a center for technology.
Chinese President Xi Jinping recently announced plans for the project. It would turn a huge underdeveloped area southwest of Beijing into a modern and technologically advanced zone.
like Shenzhen -- a modern， high-tech city that acts as a bridge between Hong Kong and mainland China.
Xi said that the zone will create growth for places like Beijing， Tianjin and Hebei.
China's North has long been less of an economic force andinnovator than the south. But now， officials are trying to reshape the capital to create new models of growth.
But critics say state-led plans for development， rather than letting market forces decide， will fail. In fact， soon after the plans for Xiongan were announced， problems quickly began.
in the area rose sharply when the plan was announced. But officials halted trading for those stocks for several days last week. When trading was permitted to restart on Monday， dropped sharply.
When the plans were announced last month， development projects， including home improvements.
State media report the central government has begun to develop a "high-quality master plan" for Xiongan. But people who live in the area， and possible investors and homeowners are no recently， there has beenuncertainty for months.
One farmer spoke to VOA: "The rumors were already starting to fly last year. "We don't know what's going on. At first you couldn't plant crops and now you can't build. This is not normal."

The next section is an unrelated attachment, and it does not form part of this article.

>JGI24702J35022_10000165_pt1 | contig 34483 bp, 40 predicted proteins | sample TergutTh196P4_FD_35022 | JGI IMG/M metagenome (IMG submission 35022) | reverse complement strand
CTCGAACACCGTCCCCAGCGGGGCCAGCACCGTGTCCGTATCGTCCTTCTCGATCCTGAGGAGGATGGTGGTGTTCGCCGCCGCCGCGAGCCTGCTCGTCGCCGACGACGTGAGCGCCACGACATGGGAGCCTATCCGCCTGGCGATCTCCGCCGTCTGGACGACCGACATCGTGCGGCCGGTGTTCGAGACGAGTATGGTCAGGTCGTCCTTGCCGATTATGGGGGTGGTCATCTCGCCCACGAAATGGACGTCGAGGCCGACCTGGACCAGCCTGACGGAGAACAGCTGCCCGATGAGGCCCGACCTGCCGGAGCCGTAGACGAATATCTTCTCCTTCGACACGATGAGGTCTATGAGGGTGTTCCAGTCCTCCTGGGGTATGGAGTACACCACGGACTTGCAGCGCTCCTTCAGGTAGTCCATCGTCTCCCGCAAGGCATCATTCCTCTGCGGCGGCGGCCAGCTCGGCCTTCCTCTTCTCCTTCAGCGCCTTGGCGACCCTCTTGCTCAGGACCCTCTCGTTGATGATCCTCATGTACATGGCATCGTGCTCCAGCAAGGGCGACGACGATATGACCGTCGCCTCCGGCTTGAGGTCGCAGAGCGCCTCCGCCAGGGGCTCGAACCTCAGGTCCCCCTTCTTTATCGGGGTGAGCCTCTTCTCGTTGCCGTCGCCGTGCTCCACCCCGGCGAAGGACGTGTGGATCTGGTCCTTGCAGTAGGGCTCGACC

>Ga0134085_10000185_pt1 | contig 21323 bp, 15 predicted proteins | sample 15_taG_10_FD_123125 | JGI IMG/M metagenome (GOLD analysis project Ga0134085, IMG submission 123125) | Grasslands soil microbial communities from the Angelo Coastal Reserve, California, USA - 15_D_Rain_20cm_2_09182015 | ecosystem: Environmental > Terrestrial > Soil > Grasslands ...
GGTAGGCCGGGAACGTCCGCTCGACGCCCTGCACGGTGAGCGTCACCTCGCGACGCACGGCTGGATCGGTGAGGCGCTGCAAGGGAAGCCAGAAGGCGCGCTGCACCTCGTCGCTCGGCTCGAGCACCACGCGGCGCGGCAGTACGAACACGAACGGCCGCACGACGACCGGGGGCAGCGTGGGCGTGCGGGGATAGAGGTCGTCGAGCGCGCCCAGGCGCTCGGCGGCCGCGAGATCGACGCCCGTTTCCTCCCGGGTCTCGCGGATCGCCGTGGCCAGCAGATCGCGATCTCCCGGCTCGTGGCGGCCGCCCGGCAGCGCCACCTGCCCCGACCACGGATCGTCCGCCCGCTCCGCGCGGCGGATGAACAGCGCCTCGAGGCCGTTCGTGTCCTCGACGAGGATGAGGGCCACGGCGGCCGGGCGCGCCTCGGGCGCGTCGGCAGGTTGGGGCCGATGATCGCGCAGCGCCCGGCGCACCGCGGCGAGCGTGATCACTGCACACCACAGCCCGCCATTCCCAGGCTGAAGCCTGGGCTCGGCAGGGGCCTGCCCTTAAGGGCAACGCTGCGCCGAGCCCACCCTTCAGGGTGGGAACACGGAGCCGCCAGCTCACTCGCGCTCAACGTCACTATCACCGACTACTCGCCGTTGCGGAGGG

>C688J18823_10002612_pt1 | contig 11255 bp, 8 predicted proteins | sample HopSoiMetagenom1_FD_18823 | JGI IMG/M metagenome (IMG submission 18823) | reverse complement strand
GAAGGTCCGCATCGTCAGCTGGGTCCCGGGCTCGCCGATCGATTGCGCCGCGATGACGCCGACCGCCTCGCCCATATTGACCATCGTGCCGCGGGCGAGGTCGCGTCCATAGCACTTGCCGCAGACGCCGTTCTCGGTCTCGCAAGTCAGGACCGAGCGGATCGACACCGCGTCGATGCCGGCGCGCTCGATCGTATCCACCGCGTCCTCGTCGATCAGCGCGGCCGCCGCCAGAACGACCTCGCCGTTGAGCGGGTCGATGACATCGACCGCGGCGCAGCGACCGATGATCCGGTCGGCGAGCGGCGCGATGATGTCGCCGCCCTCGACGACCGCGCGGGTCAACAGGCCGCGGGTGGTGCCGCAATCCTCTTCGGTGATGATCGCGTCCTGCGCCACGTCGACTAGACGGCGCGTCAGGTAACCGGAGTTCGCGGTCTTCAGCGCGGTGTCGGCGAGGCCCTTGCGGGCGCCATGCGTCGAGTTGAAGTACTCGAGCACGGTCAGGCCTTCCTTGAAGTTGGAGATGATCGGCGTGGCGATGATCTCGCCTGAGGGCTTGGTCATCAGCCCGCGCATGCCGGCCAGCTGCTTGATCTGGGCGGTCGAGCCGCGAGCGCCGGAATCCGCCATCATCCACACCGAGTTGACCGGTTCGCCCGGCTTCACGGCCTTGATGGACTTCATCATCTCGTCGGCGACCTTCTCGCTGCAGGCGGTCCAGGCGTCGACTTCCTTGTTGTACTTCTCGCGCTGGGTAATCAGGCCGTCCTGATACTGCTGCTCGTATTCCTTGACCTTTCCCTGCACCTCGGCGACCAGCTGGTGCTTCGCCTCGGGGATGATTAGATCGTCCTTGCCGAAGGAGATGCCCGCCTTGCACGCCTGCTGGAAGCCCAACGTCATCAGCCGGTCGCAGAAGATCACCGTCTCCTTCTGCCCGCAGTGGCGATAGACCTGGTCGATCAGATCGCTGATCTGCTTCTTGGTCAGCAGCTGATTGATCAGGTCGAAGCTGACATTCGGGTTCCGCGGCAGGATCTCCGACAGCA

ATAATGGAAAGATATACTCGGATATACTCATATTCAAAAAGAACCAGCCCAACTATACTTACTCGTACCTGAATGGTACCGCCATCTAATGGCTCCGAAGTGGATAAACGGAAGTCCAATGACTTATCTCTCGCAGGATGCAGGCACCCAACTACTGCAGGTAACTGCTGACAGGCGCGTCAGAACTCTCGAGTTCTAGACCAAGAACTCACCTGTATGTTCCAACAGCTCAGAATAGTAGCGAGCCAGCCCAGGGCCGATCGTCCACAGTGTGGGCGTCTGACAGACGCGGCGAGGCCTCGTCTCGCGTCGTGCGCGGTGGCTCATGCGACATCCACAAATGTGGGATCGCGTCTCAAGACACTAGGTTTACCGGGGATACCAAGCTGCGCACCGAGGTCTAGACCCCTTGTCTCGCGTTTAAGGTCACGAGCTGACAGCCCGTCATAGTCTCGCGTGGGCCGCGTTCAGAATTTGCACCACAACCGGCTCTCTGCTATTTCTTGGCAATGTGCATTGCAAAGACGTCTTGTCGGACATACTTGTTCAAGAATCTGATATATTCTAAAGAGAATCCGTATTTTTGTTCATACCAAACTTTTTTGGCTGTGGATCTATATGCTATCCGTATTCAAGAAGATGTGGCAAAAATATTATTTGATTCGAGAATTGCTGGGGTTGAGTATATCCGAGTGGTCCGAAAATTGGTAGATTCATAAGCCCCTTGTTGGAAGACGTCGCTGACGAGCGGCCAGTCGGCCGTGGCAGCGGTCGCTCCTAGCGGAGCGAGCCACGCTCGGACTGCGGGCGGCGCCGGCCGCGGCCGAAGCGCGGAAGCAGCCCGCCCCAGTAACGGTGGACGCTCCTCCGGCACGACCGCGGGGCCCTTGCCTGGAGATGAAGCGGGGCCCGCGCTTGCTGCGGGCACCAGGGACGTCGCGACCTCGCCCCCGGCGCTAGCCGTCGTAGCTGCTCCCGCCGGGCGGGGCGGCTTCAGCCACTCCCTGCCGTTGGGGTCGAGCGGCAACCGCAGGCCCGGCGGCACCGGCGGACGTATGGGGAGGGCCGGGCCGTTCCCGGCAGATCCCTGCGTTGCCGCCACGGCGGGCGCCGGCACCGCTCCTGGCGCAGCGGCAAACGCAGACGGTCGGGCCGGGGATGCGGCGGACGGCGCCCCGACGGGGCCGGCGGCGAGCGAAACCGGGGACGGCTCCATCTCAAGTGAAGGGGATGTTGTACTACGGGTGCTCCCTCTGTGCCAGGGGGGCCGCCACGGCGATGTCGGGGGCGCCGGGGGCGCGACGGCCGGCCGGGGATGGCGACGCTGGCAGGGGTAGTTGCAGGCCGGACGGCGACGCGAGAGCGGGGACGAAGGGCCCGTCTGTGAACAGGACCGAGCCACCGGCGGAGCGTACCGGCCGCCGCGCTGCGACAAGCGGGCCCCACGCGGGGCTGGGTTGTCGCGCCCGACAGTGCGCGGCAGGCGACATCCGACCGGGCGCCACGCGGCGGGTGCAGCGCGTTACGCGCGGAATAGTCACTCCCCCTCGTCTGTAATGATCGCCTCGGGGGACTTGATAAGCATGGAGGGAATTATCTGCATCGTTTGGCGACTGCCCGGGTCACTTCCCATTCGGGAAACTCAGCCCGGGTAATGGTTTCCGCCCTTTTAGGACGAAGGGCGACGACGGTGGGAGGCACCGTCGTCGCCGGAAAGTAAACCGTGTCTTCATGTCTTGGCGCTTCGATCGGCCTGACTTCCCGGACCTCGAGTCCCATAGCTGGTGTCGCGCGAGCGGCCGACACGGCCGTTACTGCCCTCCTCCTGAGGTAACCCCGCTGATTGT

， some people say they believe the government is trying to control property values so it will not have to pay a lot for home demolitions. It is not clear how long restrictions on property in the area will stay in effect.
Colliers International. Li says， "It seems that the government is extraordinarily determined to apply the ban permanently. In Xiongan， and no residential units."
Li says Colliers believes the Xiongan New Area will be different "from the rest of the country， has an important part in economic growth."
Vice Premier Zhang Gaoli recently said large property development will not be permitted in Xiongan.
It is not clear what officials will do with already finished developments or projects still being built.
A VOA reporter recently visited sales offices of some large developments in the area. All of them had signs that said property sales had been cancelled.
prices will make it even more difficult for them to buy a home. Some said they may be forced to move away from the area.
One woman was asked about the new development area.
"After hearing the plan， all I wanted to do is cry. I haven't been able to sleep or eat for days. I've worked half a lifetime and now I have to throw it all away."
， many people strongly oppose the plan for the new development zone.
that was removed from a Chinese social media website. In the message， he said the market decides what cities are created and where -- not the government.
Ren wrote， "， administrative power to force the creation of a unified city， will inevitably fail."
The central government has suggested that some offices could be moved from Beijing to Xiongan. There is talk that schools， universities and non-essential government departments will be moved to the zone. There are also reports that state- will be forced to move there. But many people say that is not likely to happen.
One Hong Kong-based website said the new zone is an important part of Xi Jinping's legacy and part of efforts to support his "Chinese Dream."
The site said if the zone is properly developed， it could reduce the effect of issues such as overpriced property， pollution and a large gap between China's rich and poor.
I'm Jonathan Evans.